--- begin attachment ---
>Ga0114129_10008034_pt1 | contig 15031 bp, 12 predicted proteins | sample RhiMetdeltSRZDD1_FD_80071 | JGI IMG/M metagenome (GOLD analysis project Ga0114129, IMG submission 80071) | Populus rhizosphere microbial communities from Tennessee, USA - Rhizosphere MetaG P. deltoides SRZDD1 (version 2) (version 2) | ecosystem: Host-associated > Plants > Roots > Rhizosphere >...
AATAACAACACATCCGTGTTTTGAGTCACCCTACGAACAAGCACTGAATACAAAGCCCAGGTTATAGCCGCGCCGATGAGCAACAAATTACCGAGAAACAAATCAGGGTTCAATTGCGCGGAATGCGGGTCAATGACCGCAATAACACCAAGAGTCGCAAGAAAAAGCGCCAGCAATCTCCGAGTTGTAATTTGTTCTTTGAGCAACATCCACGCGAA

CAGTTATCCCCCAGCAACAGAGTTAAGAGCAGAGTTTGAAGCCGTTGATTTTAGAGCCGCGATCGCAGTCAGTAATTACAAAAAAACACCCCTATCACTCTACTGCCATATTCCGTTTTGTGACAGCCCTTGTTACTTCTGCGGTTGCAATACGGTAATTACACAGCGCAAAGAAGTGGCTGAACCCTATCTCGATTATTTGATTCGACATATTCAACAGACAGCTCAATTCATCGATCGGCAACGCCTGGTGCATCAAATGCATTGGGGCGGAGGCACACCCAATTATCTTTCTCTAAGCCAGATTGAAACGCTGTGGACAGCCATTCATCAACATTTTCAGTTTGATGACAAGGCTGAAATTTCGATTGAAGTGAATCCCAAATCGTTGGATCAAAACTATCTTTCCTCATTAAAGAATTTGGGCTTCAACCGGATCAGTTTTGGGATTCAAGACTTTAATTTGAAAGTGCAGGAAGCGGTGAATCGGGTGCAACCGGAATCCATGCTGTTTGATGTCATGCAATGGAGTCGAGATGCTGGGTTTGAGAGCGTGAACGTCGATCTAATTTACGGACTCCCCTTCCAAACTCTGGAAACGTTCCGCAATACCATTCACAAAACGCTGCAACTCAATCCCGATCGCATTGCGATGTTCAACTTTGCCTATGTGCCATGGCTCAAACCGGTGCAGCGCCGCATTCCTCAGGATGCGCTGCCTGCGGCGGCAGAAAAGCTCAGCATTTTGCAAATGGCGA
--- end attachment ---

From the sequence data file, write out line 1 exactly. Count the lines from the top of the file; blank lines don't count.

>Ga0114129_10008034_pt1 | contig 15031 bp, 12 predicted proteins | sample RhiMetdeltSRZDD1_FD_80071 | JGI IMG/M metagenome (GOLD analysis project Ga0114129, IMG submission 80071) | Populus rhizosphere microbial communities from Tennessee, USA - Rhizosphere MetaG P. deltoides SRZDD1 (version 2) (version 2) | ecosystem: Host-associated > Plants > Roots > Rhizosphere >...